Amnesty International Group 22 Pasadena/Caltech News
Volume XXVII Number 2, February 2019

  Thursday, February 28, 7:30-9:00 PM. 
Monthly Meeting. We meet at the Caltech Y, 
Tyson House, 505 S. Wilson Ave., Pasadena.  
This month we will watch and discuss "Saudi 
Arabia Uncovered". With undercover footage 
and on-the-ground reporting, FRONTLINE 
reveals a side of Saudi Arabia that's rarely 
seen, and traces the efforts of men and women 
who are working to bring about change. Light 
refreshments will be served. Please join us!
  Tuesday, March 12, 7:30 -  9:00 PM. Letter 
Writing meeting at the Caltech Athenaeum, 
corner of Hill and California in Pasadena. This 
informal gathering is a great way for 
newcomers to get acquainted with Amnesty. 
  Sunday, March 17, 6:30 PM. Rights Readers 
Human Rights Book Discussion Group. This 
month we read "The Last Girl" by Nadia 
  SAVE THE DATE: Saturday, March 30. 
Group 22 will participate in the Environmental 
Fair at the Arboretum in Arcadia.


Hello all

Cold enough for you?! LOL - dragging out all 
my Northern California clothes - wool sweaters 
and berets, down jackets and vests, gloves and 
boots! And piling the blankets on the bed! (I 
really feel sorry for the homeless when the 
weather is like this. Hope they can find some 
shelter.) At least we're not in the Midwest!

Group 22's Vincent De Stefano has been asked to 
attend the Amnesty AGM in Chicago March 1-3 
to accept an award for writing and sending the 
most urgent actions ever!  Way to go Vinnie! 
(Letter writing attendees: we gotta crank it up, 
he's making us look bad!) Enjoy the conference, 

I'm looking forward to reading this month's 
book as I had heard about this young Iraqi 
Yazidi woman who was kidnapped and spent 3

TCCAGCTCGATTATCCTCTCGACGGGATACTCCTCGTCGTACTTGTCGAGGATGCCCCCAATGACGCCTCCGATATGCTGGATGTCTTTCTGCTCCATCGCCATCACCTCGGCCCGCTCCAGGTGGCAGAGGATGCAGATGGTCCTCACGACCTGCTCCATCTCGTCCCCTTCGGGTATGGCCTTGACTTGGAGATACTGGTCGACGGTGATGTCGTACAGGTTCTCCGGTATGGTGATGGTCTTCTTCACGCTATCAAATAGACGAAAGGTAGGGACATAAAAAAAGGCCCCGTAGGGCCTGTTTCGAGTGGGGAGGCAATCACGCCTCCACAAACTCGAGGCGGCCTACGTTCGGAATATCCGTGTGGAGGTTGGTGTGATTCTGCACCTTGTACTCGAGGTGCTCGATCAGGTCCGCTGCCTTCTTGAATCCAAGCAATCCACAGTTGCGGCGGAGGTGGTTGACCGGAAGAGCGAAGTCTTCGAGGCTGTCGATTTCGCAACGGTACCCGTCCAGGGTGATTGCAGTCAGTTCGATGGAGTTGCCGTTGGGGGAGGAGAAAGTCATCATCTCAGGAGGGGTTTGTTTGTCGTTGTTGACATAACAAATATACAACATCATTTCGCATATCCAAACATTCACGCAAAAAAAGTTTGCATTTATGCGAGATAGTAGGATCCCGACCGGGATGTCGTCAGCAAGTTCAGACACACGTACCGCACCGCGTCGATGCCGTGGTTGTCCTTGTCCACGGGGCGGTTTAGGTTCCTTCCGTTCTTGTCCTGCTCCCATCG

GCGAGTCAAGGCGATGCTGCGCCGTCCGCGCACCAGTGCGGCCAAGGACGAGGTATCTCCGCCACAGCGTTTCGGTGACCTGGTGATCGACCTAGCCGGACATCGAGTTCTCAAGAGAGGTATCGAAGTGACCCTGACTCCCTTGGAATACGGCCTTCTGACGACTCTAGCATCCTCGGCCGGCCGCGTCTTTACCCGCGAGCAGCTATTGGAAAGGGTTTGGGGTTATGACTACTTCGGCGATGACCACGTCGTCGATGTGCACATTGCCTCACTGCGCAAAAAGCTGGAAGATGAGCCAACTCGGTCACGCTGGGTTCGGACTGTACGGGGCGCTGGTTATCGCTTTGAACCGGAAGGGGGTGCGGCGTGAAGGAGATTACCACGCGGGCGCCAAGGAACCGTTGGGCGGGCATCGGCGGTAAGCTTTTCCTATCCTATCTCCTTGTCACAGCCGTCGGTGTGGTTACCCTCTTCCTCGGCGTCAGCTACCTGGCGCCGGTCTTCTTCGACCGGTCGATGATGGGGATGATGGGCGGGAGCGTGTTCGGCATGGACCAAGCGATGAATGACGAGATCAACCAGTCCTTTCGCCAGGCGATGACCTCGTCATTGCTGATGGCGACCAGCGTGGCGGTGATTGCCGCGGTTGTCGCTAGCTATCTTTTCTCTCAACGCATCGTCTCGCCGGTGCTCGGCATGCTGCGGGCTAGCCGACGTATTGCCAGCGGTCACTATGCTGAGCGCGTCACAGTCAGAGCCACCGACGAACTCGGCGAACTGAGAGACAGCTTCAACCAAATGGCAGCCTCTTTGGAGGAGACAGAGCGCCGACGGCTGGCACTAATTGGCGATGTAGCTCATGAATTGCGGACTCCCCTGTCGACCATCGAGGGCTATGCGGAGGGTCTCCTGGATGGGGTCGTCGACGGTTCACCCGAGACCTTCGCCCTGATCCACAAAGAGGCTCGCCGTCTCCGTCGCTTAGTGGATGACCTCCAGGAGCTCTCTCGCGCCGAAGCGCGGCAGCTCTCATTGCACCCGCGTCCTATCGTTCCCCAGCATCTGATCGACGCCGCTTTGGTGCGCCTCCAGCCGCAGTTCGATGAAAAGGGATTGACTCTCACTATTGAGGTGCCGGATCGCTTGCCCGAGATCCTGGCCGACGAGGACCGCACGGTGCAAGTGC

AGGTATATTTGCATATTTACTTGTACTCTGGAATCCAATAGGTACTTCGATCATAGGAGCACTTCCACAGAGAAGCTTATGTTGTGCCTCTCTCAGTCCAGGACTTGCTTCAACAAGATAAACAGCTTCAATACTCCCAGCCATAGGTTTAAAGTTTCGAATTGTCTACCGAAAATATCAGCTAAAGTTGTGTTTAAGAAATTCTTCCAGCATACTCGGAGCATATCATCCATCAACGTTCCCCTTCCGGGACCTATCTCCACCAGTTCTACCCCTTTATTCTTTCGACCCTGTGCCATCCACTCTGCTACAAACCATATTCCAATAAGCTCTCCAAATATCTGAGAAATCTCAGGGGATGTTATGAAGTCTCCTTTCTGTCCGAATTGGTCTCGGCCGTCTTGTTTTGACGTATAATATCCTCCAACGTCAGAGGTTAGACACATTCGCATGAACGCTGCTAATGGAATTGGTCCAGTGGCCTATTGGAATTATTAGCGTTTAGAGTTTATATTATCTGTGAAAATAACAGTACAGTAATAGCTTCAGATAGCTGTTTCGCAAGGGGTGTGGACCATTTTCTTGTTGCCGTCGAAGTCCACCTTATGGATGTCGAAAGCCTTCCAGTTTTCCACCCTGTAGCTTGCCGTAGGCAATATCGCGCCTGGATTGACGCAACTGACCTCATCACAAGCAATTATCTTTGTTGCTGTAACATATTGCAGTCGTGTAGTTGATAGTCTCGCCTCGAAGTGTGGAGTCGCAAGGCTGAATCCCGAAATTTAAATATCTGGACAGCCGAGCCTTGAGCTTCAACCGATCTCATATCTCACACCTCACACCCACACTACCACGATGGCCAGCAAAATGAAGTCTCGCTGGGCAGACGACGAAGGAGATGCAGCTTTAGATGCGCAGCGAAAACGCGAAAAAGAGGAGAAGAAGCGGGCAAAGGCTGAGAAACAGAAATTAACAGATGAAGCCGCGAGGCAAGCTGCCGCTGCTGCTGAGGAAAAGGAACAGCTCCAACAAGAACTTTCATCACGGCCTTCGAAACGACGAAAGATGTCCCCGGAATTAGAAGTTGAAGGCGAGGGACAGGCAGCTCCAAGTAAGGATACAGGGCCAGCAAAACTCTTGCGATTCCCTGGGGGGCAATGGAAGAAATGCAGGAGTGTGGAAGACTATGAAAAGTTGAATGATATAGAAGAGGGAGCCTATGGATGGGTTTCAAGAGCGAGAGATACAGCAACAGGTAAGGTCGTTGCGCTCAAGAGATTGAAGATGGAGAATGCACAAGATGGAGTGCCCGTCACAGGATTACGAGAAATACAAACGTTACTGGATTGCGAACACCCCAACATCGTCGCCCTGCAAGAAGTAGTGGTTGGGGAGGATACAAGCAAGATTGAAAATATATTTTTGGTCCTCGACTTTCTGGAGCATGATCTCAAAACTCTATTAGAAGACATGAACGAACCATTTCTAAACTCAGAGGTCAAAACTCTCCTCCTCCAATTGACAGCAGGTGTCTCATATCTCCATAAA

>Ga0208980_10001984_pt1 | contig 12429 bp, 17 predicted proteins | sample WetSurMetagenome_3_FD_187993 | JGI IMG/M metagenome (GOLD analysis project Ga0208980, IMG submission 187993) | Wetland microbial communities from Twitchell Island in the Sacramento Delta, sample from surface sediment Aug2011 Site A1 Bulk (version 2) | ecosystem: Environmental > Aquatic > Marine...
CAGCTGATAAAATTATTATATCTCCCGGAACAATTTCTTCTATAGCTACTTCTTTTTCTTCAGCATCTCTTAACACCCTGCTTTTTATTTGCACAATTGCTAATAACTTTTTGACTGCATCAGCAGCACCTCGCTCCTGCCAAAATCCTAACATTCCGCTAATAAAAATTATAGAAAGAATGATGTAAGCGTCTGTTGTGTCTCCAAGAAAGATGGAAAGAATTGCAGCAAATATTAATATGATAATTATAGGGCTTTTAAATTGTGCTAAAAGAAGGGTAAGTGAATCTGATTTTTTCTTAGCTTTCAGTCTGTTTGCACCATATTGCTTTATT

months in captivity by the Islamic State before 
she escaped. She was awarded the Nobel peace 
prize in 2018 jointly along with Denis Mukwege, 
a Congolese OB-Gyn who specializes in the 
treatment of women who have been raped 
during armed conflict.

Remember, we need suggestions for 
speakers/videos for the monthly meetings. 
Please feel free to email any ideas.

Con carino,

Next Rights Readers Meeting

Sunday, March 17
6:30 PM

Vroman's Bookstore
695 E. Colorado Blvd 

The Last Girl
by Nadia Murad

By Anna Della Subin
Jan. 18, 2018

My Story of Captivity, and My Fight Against 
the Islamic State 
By Nadia Murad with Jenna Krajeski

How to approach a memoir of a war still being 
waged? "The Last Girl: My Story of Captivity, 
and My Fight Against the Islamic State" 
contains open wounds and painful lessons, as 
the Yazidi activist Nadia Murad learns how her 
own story can become a weapon against her - 
co-opted for any number of political agendas. In 
August 2014 Islamic State militants besieged her 
village of Kocho in northern Iraq. They executed 
nearly all the men and older women - 
including Murad's mother and six brothers - 
and buried them in mass graves. The younger 
women, Murad among them, were kidnapped 
and sold into sexual slavery. Raped, tortured 
and exchanged among militants, 21-year-old 
Murad finds an escape route when she is sold to 
a jihadist in Mosul who leaves a front door 
unlocked. She flees into Kurdistan by posing as 
the wife of a Sunni man, Nasser, who risks 
everything to escort her to safety.

Just when Murad, and the reader, expect a flood 
of relief, there is another sinister turn: Murad 
and Nasser are detained by Kurdish officials 
who force them to testify about their escape with 
cameras rolling. The officials are eager to hear 
how peshmerga fighters from a rival Kurdish 
faction - the two groups fought a civil war in 
the 1990s - had abandoned the Yazidi 
communities they were supposed to protect. The 
officials swear no one will ever see the tape, but 
it appears on the news that same night, putting 
Nasser and his family in grave danger. "I was 
quickly learning that my story, which I still 
thought of as a personal tragedy, could be 
someone else's political tool," Murad writes.

Freed from captivity, Murad remains trapped 
inside politics. To publish "The Last Girl" right 
now, in the United States, means there are tricky 
issues of sensationalism to navigate; in a 
threatening climate of Islamophobia, Muslims of 
all kinds are vilified for the actions of one group. 
Yet Murad, and the team of translators and 
writers with whom she worked, hedge against 
this response with a book intricate in historical 
context. Visible throughout are the disastrous 
legacies of the American intervention that 
dismantled Baathist institutions and bred a 
generation of Iraqis raised on violence and with 
few prospects. In a childhood flashback, a young